Nollywood decries high taxes that raise the cost of operating a production base in Ghana
On 4 August 2010, the Daily Independent (Lagos) reported that Nigeria's House of Representatives had cause to condemn the imposition of $5,ooo and $1,000 levies on Nigerian film producers and actors/actresses respectively, either operating in Ghana or featured in their films. The reasons for this trend may not be far to seek.
After witnessing phenomenal public acceptance since the release of the epoch-making Nigerian home video, Living In Bondage, back in 1981, Nollywood has been decried by critical observers for several lapses believed to be militating against its structural growth. These include sloppy story lines, lack of technical finesse and depth, dearth of state-of-the art equipment as well as the recycling of popular faces.
Some other obvious constraints include the lack of government infrastructural support and inadequate private sector funding. Add these to the criminal challenge of piracy, which the government is yet to fight frontally, and the pitiable plight of film producers becomes clearer. That a world-renowned film maker like Tunde Kelani has had to threaten to relocate out of Nigeria because his recent movie, Arugba, has been massively pirated is disheartening. Yet, the Nigerian film industry is a potential gold mine that, properly developed, could rival crude oil in revenue generation.
In spite of these institutional problems, Nollywood has recorded a remarkable impact in terms of employment generation and social re-engineering. It is currently widely regarded as the world's second largest in quantity. Many of the industry's exquisite works, including Afolayan's The Figurine, have won prestigious awards within and outside our shores. The journalist cannot but salute the typical Nigerian courage and resilience exhibited so far, in the face of all odds. But there has always been a growing concern from relevant stakeholders for Nollywood to re-invent itself.
It was in the film makers' bid to expand their business in the West African sub-region and create a more global distribution network that they reached out to their Ghanaian counterparts. According to Paul Obazele, President of the Association of Movie Producers (AMP) in Nigeria, the average film maker desires a profitable foray into new markets, as shown in the global spread of American (Hollywood) and Indian (Bollywood) films. The move was also in tandem with the goals of the ECOWAS treaty on free trade. In using Ghanaian actors and actresses, Nollywood succeeded in making stars out of some of the artistes like Jackie Appiah, Nadia Buari, Van Vicker and Majid Michel, who were hitherto unknown faces.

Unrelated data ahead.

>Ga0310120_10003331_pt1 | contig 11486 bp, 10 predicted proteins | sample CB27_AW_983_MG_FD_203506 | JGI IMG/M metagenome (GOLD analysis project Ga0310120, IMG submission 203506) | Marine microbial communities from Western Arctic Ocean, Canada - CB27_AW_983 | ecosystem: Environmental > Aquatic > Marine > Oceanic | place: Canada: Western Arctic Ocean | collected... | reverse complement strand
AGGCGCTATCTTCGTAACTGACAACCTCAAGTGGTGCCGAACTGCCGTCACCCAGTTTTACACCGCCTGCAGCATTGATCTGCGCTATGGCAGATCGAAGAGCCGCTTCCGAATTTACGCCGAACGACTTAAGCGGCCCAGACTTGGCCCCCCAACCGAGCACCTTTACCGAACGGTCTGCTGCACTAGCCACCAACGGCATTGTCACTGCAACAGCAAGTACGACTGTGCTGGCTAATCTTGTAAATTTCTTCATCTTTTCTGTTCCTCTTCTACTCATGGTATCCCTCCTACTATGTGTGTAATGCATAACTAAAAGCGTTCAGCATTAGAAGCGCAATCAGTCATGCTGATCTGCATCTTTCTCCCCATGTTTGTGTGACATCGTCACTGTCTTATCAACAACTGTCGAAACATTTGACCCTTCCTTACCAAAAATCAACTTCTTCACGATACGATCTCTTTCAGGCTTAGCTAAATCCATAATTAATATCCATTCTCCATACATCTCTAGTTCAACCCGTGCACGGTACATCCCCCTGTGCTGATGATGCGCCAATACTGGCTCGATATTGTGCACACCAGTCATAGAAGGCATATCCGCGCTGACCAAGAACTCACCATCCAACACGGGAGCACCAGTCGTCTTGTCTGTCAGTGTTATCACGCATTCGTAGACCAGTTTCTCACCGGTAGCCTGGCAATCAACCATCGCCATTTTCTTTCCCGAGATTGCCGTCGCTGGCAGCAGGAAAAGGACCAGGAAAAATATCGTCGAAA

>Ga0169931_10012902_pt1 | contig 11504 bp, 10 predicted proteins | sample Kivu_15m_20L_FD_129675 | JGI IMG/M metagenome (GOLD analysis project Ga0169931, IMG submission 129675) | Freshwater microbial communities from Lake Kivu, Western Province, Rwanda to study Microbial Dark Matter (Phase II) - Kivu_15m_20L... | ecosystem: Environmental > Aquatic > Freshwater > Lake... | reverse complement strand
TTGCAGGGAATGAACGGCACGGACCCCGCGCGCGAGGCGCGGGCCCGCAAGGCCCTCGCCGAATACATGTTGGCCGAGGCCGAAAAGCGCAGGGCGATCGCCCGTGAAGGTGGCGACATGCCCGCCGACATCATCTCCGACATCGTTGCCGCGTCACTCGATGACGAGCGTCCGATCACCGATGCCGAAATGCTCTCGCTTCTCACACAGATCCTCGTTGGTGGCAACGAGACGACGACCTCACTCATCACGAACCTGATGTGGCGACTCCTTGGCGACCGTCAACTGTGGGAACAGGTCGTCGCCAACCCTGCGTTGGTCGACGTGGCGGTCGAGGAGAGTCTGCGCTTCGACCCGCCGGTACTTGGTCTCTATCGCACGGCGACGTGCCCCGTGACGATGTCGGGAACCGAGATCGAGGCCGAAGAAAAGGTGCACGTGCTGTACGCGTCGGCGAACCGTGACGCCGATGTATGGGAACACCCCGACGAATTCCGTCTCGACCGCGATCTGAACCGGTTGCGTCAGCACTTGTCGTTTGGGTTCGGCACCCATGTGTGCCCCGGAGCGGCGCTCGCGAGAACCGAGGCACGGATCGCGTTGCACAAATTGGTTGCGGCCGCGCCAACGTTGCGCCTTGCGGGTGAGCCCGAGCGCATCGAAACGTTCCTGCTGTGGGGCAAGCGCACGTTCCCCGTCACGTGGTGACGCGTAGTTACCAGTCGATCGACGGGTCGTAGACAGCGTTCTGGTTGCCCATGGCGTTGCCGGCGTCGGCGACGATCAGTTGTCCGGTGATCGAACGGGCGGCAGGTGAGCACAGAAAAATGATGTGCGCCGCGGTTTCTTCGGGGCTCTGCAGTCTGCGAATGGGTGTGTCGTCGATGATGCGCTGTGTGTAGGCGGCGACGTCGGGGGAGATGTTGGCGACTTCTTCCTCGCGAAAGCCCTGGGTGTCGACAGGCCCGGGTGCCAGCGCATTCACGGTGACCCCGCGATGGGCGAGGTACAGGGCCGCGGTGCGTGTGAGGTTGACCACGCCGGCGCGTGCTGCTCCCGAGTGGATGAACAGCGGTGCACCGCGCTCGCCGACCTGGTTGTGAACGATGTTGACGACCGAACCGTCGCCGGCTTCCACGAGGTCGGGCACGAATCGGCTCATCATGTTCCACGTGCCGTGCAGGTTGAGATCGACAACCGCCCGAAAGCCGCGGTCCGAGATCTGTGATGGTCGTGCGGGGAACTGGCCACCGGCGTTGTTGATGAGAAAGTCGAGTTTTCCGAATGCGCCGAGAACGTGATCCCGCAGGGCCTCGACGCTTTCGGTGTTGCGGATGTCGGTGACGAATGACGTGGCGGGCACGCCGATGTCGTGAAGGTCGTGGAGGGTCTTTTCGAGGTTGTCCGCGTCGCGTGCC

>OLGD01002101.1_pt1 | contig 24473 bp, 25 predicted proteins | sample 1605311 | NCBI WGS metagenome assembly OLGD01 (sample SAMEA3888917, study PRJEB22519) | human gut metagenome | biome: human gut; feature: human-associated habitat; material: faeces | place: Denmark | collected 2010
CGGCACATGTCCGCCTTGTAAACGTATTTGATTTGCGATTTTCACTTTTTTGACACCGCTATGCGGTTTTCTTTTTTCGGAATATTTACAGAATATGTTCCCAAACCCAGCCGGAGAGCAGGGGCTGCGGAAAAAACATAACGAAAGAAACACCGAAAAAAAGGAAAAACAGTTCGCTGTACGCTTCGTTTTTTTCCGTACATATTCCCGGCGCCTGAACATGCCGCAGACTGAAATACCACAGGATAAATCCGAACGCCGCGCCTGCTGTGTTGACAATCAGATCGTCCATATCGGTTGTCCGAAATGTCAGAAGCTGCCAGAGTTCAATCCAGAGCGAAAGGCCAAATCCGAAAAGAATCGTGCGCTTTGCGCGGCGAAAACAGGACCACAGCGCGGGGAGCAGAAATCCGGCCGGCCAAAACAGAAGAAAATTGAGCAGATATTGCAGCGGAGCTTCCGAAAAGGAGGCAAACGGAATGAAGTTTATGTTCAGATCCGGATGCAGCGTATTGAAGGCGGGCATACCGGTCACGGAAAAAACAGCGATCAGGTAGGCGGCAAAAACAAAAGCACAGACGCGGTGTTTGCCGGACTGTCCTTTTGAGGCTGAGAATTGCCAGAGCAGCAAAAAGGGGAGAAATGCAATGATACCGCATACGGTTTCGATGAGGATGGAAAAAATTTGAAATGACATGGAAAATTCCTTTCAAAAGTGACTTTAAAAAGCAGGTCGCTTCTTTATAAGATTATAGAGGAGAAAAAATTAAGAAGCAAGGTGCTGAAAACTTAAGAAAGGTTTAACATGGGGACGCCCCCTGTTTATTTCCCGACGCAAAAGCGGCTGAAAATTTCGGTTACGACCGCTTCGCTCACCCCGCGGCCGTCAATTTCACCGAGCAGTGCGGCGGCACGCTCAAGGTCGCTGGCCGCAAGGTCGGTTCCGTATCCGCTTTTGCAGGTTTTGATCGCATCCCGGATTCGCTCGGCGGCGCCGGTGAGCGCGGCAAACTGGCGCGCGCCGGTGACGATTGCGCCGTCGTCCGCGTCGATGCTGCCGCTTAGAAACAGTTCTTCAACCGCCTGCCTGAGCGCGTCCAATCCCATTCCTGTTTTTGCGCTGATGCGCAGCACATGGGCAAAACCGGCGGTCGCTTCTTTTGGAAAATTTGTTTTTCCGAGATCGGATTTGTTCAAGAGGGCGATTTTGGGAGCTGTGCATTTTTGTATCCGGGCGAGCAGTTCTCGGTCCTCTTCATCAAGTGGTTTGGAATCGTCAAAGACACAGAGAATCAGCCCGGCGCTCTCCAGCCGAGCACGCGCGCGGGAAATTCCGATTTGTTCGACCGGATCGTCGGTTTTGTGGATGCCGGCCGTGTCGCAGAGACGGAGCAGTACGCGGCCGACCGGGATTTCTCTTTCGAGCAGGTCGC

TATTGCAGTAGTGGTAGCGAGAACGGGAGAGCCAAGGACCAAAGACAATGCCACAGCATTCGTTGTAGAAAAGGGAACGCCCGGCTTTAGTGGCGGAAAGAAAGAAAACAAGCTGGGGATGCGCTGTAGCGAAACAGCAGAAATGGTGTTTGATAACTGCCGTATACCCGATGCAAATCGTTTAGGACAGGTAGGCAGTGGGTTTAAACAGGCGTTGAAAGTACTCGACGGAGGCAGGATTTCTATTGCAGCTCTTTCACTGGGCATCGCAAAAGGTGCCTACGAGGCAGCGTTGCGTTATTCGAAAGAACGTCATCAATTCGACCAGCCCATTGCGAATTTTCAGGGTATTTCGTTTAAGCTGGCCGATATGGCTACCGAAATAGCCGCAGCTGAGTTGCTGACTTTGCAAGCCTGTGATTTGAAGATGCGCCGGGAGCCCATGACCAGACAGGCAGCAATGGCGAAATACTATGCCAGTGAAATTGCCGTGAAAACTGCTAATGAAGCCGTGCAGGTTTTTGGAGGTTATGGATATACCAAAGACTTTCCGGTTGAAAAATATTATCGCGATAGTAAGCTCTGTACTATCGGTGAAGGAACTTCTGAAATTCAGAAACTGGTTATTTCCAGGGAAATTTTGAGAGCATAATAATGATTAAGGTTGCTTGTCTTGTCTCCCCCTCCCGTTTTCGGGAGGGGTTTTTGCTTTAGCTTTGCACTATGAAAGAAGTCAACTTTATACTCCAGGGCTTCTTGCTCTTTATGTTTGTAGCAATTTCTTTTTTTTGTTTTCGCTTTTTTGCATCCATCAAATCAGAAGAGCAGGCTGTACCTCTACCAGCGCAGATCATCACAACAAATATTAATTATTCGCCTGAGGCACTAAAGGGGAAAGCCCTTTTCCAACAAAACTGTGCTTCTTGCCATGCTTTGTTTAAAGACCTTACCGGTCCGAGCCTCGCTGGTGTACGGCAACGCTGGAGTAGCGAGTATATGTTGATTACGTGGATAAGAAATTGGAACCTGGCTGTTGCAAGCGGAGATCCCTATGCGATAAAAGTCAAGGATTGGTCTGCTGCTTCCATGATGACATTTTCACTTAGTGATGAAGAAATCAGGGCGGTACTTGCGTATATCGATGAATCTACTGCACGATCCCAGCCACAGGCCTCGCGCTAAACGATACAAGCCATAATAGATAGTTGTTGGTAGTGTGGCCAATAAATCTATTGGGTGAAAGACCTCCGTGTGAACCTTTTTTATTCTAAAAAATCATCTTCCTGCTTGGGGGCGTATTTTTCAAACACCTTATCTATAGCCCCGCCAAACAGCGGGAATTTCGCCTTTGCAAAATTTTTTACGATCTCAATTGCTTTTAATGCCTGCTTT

Within the short span of five years such actors became hugely popular with Nigerian movie fans. Coincidentally, this came at a time when the likes of Genevieve Nnaji, Omotola Ekehinde, Ramsey Nouah and Pete Edochie had been sidelined for some years by Nigerian film producers, sometimes replaced by the Ghanaian stars.
In this light, The Daily Independent considers the Ghanaian film makers' decision to impose stiff levies on their Nigerian counterparts as ungrateful. It is also a breach of the spirit of the ECOWAS free trade agreement. To extort such fees from Nigerian movie producers and insist that they (Ghana's film makers) will not market Nollywood films except they feature Ghanaian actors will not promote the cordial relationship existing between the two countries.
While the right of the Ghanaian authorities to fix levies or taxes, within that country's legal framework, is acknowledged, it should not be projected as plain xenophobia. The Daily Independent’s journalist says this against the backdrop of similar complaints from other Nigerian entrepreneurs in Ghana that they are being made to pay exorbitant fees to register and operate their businesses.
In the end, these discriminatory practices against Nigerians in some neighbouring countries only challenge the Nigerian government, financial institutions and venture capitalists to take another look at repositioning Nollywood. Infrastructural deficits here in Nigeria imply, for instance, that a Ghanaian film maker, enjoying steady electric power supply, will spend far less to produce a film than his Nigerian colleague, who must rely on self-generated power at a prohibitive cost. There is need for the stakeholders - from the Ministries of Information, Culture and Tourism, Actors Guild of Nigeria (AGN) and the AMP - to jointly fashion out a viable way forward.
In this era of re-branding Nigeria, what role should the movie industry play? How do we tackle the growing menace of piracy in order to guarantee good return on investment? In what ways should the private sector come in so that adequate financing on favourable terms, similar to the government's N150 billion stimulus package to the manufacturing sector, is made available to Nollywood's entrepreneurs? How do we upgrade the quality of the industry's technical equipment to reduce capital flight to South Africa with more stable infrastructure?
Nigeria has the right calibre of film makers to take Nollywood to the next level. It is time to supply the missing link by exercising the required political will and providing the right infrastructural support, so that less endowed countries no longer take us for a ride.